The primary causes of robot down time as verbally reported by the shop robot technicians are;
[a] Inconsistent part dimensions and gaps.
In general and from a robot weld perspective, the majority of frame parts that I have viewed do not have serious dimensional deviation issues or excessive, oversized gaps. Of greater concern in the robot cells is the lack of effective robot programmed weld process data that that can compensate for moderate part gaps which unfortunately are too typical.
[b] Unacceptable weld joint dimensional deviation.
Again the robot programming process data that is applied or the equipment purchased addresses this common issue. The ABB robots should have been purchased with the Bulls Eye (BE) automated TCP control. The automated TCP control is one of the key outstanding patented features of an ABB robot. With optimum robot program points established, the TCP control automatically maintains the pre-programmed weld points (weld wire position and weld gun angle to work) through control of the robot's tool center point. At this time with no controlled TCP and lack of effective process data, the operators have to resort to shutting down the cells to make what they believe are effective program point adjustments.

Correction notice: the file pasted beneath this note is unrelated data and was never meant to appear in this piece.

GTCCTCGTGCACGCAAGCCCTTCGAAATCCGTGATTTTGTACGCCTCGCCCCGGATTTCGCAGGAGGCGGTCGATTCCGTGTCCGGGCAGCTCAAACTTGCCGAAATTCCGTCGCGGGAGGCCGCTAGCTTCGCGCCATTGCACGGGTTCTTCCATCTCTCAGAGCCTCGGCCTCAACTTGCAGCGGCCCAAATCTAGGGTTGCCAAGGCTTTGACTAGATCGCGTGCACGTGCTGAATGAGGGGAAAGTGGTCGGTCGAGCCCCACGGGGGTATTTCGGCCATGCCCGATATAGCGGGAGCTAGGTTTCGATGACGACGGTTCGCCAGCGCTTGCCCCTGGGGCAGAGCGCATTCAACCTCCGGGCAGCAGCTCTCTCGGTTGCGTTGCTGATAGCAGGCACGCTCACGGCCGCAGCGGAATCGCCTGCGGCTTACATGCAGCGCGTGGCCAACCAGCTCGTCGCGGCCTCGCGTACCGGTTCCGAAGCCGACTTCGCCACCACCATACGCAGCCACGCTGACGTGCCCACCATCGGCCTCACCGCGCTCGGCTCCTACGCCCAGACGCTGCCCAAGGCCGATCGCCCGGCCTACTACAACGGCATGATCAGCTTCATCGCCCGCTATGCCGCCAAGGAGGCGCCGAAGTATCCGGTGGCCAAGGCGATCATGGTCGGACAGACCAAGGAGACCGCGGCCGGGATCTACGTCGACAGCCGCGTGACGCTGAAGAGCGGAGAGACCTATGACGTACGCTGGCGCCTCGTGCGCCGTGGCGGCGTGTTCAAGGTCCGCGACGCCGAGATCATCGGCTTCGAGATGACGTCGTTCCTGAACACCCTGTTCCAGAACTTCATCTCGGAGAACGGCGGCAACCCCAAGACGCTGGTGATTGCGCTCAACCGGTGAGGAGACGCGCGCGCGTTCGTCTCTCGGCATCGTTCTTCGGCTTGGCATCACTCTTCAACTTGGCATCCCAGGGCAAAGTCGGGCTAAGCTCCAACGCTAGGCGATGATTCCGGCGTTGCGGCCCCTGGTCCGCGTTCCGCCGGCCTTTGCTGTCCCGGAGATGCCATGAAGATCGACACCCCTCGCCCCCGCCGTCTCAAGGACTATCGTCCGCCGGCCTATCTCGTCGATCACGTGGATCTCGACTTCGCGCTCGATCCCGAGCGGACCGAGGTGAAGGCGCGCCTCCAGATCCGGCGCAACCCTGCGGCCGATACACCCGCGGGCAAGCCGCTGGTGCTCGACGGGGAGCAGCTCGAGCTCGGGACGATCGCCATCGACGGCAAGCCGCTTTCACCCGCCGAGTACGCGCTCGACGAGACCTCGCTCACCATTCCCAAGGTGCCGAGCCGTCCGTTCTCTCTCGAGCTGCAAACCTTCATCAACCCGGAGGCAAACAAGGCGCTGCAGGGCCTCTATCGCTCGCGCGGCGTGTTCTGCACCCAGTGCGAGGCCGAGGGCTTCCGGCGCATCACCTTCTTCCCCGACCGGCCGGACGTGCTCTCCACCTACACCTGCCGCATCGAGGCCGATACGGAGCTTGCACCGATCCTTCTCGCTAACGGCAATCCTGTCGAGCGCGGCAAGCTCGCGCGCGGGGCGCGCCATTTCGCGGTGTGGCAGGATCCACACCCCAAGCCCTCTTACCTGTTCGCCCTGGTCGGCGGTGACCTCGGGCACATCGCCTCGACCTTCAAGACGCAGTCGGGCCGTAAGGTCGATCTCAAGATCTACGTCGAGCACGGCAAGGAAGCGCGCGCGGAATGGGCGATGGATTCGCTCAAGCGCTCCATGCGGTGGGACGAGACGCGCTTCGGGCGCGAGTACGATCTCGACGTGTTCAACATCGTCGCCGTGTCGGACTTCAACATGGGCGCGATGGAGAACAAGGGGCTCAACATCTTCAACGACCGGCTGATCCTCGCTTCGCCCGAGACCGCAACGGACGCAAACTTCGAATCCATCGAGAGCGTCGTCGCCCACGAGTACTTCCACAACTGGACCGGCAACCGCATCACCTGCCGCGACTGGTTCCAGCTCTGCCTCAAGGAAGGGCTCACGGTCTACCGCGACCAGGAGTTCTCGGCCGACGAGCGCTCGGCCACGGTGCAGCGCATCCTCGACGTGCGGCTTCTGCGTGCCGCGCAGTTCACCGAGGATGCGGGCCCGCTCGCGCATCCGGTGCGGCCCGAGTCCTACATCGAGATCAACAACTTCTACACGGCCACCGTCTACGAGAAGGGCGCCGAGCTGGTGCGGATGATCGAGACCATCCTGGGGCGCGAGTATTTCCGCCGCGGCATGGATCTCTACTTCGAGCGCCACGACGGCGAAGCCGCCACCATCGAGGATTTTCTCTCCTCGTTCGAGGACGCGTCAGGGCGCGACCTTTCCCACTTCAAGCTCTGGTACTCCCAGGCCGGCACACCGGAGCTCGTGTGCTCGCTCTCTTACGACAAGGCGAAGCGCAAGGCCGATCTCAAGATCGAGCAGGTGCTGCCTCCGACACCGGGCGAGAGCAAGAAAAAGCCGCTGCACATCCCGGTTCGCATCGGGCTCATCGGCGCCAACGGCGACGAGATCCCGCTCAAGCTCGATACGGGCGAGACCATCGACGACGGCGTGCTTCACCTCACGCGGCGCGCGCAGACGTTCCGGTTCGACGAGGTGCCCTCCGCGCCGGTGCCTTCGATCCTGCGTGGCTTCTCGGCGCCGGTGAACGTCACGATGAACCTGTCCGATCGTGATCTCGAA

The reality is without process training and the correct equipment, this manual band aid approach by the operators results in extensive manual intervention and less than optimum robot program points that create numerous weld issues that impact productivity and weld rework.
Note: From a product launch perspective. The investment in the purchase of the TCP equipment (approx $3000 a unit) makes a lot more sense than the purchase of the 140 Miller Invision "pulsed power sources" especially as the Pulsed MIG mode is not used on this application. If the pulsed mode had been used it would have created more weld problems.
If management could see through the salesmanship that surrounds the costly pulsed weld equipment they would be aware that it's erratic performance has not been suited for high weld speed, steel applications. The prime choice would have been the much lower cost traditional MIG equipment.
If a Miller, Delta Weld with built in interface had been purchased instead of the Miller Invision, the savings of approx. $2000 per unit, $280,000.00 in total would have gone a long way to paying for the Bulls Eyes equipment for the robots.